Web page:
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- Chief Executive of Hong Kong (born 1957)
Hong Kong will create a host of new national security crimes, the city's leader said Wednesday, as she presided over the first session of a new "patriots only" legislature scrubbed of political opposition.
The legislation will add to a sweeping national security law imposed directly on Hong Kong by Beijing that has transformed the international finance hub and empowered authorities to carry out a widespread crackdown on dissent.
The current national security law defines four crimes -- secession, subversion, terrorism and colluding with foreign forces -- and offenders can face up to life in prison.
But on Wednesday, Chief Executive Carrie Lam confirmed that her government would create new "local legislation" that meets Article 23 of Hong Kong's mini-constitution, which calls for the city to pass its own national security laws.
"Article 23 legislative work is part of Hong Kong's constitutional duty and cannot be further delayed," Lam told lawmakers, adding that the government aimed to publish a draft by June.
Lam did not outline what the new crimes would be.
But the specific offences Article 23 lists are treason, secession, sedition, subversion and theft of state secrets.
It also includes prohibiting any foreign political organisations from conducting activities in Hong Kong or local political organisations establishing ties with similar overseas bodies.
- No opposition -
China imposed its own security law after huge and sometimes violent democracy protests swept Hong Kong in 2019, saying it was needed to restore order and would only affect a "tiny minority".
It has begun transforming Hong Kong into a mirror of the authoritarian mainland, criminalising much dissent, setting new legal precedents and sparking sanctions by Western governments who argue it has trashed the city's freedoms and autonomy.
It also empowered China's mainland security apparatus to operate openly in the city, and allows the government to freeze the assets of any company or individual deemed to be a national security threat.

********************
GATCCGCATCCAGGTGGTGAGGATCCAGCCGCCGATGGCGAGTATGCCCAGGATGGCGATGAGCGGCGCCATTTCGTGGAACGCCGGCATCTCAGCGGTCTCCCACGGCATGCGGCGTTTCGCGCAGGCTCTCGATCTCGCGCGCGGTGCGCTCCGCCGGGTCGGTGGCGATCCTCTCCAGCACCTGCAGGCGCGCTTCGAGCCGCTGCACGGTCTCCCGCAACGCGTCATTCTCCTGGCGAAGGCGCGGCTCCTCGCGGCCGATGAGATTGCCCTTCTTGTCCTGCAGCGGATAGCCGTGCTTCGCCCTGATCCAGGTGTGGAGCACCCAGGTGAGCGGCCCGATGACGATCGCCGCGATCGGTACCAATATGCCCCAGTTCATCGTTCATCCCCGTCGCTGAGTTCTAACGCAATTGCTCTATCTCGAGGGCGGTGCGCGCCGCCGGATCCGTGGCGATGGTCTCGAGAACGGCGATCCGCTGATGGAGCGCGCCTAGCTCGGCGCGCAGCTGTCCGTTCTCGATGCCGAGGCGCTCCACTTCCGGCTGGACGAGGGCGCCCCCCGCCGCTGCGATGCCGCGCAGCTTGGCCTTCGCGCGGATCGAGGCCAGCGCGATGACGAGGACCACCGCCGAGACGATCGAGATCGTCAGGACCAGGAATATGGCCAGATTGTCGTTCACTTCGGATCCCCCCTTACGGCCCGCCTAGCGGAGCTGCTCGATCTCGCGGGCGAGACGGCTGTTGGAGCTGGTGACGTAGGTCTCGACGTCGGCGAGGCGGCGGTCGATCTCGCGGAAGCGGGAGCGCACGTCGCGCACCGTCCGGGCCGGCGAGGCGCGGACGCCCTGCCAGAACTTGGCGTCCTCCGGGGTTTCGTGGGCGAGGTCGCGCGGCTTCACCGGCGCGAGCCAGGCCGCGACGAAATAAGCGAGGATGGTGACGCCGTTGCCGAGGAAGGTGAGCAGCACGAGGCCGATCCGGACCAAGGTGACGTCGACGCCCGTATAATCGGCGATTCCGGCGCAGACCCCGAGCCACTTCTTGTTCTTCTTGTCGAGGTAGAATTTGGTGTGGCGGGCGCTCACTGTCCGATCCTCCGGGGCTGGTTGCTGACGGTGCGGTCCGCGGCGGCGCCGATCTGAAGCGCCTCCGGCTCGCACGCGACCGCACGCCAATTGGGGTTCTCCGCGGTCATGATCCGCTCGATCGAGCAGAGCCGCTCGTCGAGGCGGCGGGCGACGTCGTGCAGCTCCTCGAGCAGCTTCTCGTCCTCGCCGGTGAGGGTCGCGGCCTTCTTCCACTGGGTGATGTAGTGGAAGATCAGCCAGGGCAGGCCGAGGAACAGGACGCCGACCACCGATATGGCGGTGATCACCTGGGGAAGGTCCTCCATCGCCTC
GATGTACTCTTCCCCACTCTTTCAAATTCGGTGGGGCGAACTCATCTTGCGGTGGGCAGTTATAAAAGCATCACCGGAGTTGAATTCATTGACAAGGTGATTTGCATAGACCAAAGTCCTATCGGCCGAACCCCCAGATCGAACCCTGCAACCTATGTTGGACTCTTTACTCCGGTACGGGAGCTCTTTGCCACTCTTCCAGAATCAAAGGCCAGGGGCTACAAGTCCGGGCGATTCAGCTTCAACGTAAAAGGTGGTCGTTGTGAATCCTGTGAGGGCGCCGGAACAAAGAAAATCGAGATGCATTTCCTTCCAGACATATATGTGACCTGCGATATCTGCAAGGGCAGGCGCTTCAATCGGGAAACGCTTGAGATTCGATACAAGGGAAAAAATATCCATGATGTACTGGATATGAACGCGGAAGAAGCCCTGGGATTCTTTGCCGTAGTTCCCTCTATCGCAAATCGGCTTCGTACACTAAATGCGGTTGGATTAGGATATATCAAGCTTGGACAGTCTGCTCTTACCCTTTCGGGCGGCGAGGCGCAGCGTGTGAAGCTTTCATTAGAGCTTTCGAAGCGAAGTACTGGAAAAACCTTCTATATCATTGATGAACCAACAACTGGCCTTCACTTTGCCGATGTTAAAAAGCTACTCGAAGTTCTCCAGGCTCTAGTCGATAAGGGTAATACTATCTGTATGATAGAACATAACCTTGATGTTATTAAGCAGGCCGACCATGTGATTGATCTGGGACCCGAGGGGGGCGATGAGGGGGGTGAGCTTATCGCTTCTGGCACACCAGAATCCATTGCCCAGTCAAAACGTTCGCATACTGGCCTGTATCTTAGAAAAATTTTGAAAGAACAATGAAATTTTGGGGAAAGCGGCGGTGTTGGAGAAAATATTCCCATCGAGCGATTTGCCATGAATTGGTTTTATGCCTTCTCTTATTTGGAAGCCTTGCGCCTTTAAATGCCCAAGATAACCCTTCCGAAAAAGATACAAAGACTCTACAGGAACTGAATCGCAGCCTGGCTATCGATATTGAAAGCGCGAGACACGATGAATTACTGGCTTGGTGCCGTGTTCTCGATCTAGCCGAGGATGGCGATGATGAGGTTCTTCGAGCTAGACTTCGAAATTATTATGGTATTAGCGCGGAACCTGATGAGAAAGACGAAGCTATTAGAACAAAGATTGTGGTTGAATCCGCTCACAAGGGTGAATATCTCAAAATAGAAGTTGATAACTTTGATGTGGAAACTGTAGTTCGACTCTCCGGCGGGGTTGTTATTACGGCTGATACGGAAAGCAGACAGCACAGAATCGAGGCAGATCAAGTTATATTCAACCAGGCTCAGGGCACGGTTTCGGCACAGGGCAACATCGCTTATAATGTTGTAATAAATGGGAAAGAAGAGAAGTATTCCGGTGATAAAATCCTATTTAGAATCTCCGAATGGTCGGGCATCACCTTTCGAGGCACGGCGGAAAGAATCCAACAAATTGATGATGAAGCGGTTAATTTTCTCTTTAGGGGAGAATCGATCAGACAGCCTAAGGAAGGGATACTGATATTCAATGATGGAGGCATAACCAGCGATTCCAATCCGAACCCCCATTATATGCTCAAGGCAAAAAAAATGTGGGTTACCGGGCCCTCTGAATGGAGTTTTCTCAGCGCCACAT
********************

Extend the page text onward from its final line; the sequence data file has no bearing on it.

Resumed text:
Most of Hong Kong's best-known democracy activists are in jail, have quit politics or have fled overseas.
The vast majority of national security charges revolve around people holding or vocalising political views now deemed illegal.
In 2003, an attempt by Hong Kong's government to pass its own national security law sparked large protests and was eventually aborted -- which is why Beijing imposed a law directly on the city in 2020.
It is unlikely the city government will face much opposition in passing the new law.
Under new "patriots only" political rules also imposed by Beijing, the city's legislature has been cleared of any opposition.
All lawmakers are now vetted for political loyalty before standing, and only 20 seats are directly elected. Just one of the 90 vetted legislators who were selected in polls last month describes himself as "non-establishment".
- Prevent and punish -
A small committee of Beijing loyalists will choose Hong Kong's next leader in March, and Lam has not yet said whether she will stand for a second term.
Her first term ends in June.
On Wednesday, Lam said it would be difficult for the new national security bill to be completed by the end of her first term, meaning the legislation will probably fall to her successor.
Addressing a chamber whose walls now bear China's red-and-gold national emblem -- placed above the city's official seal -- Lam praised Beijing's security law.
"Its function now is to act as an anchor to guarantee stability, to let people know there are consequences," she told lawmakers, adding the new legislation would be similarly "well written".
"The law requires us to prevent, curb and punish crimes. If prevention is done well, we can punish less."